There are eight new wheel designs, too, but it’s the headlights that stand out the most. Beyond their new shape, the optional HD-Matrix LED units offer some of the most advanced lighting technology around. Each headlight houses 32,000 pixels within a series of elements designed to offer not only exceptional illumination, but seriously smart lighting that’s both far-reaching and broad in its spread. Better still, the pixel elements react instantly to varying road conditions, creating a wide carpet of light while keeping it out of the eyes of other drivers and drawing attention to potential hazards like cyclists or pedestrians.


Diversity in Drivetrains

Porsche has also done an impressive job of expanding the Cayenne’s appeal through the breadth of drivetrain offerings over the years, and the updated version continues that theme with drivetrain offerings that emphasize efficiency and performance.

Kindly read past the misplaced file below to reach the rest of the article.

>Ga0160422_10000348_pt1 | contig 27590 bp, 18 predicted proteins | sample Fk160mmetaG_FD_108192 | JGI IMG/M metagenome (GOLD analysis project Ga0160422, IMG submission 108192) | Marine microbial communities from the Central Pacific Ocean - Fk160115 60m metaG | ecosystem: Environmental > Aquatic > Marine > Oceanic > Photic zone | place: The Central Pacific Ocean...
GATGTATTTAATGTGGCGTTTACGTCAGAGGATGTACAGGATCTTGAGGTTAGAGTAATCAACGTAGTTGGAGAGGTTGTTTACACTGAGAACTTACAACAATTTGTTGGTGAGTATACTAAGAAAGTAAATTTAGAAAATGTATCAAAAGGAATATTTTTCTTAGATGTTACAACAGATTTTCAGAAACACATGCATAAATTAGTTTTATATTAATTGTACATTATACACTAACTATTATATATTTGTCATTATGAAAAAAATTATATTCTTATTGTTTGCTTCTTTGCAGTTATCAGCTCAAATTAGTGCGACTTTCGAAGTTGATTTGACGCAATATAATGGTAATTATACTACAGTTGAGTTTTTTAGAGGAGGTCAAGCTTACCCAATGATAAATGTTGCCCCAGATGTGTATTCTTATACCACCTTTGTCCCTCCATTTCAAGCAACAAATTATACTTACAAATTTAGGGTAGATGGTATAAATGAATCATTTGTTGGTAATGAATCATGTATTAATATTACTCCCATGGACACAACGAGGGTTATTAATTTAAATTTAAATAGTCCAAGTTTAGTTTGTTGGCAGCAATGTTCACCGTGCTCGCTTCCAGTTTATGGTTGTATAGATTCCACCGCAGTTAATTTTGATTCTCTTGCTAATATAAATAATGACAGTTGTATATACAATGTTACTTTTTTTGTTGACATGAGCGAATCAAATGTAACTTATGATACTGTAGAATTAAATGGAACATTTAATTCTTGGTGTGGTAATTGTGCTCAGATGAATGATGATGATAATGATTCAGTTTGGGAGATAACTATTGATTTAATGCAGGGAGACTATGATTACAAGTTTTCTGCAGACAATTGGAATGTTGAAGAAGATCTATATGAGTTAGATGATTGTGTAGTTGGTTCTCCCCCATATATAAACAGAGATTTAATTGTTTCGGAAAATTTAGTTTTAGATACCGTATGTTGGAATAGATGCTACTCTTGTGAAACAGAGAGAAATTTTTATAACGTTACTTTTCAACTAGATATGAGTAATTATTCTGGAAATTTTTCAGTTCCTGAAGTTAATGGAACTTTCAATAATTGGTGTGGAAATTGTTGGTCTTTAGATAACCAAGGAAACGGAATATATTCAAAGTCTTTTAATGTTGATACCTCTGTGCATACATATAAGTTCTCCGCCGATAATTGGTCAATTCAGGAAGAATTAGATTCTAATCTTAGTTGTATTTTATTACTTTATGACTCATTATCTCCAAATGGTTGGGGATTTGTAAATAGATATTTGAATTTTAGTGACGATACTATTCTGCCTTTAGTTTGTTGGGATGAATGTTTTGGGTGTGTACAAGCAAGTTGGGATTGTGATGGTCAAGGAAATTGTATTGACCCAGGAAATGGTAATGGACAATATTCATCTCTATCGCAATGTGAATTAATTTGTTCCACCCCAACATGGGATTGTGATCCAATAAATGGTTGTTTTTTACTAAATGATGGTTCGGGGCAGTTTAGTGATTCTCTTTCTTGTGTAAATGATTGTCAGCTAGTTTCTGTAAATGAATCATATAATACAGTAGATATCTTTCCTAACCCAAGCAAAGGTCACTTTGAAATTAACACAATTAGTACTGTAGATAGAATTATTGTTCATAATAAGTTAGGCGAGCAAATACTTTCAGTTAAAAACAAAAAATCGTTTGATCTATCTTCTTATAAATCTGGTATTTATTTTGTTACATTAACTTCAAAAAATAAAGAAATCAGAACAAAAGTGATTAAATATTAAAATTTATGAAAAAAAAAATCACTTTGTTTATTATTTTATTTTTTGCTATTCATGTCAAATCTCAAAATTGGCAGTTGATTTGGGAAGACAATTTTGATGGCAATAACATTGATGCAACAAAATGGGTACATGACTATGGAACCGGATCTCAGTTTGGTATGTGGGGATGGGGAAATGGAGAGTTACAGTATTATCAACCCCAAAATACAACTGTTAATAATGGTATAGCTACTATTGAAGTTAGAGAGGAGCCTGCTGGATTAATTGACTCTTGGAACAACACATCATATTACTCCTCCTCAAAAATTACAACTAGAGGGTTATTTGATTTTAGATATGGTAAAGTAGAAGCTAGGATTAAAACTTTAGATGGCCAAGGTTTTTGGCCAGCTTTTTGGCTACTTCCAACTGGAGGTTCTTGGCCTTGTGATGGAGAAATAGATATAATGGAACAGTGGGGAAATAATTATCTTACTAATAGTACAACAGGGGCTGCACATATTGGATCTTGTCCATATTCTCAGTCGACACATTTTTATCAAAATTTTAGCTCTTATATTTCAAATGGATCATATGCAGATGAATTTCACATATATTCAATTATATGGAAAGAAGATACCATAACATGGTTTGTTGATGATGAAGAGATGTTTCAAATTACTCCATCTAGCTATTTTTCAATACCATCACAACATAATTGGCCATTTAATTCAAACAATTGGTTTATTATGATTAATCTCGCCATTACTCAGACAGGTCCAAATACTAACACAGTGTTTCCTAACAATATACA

The base Cayenne models carry over with a twin-turbocharged 3.0L V6 delivering 348 hp and 368 lb-ft of torque. Meanwhile, the Cayenne E-Hybrid has had both its performance and efficiency improved this time. The V6’s 340 hp is augmented by a new 25.9-kWh battery that juices an updated electric motor to the tune of 174 hp. Combined, the output is 463 hp and 479 lb-ft of torque, ensuring the hybrid’s efficiency isn’t at the expense of performance. The sprint from a standing start to 100 km/h is claimed to be 4.9 seconds, and yet this plug-in hybrid (PHEV) has about 30 per cent more electric-only range than the 50 km of its predecessor.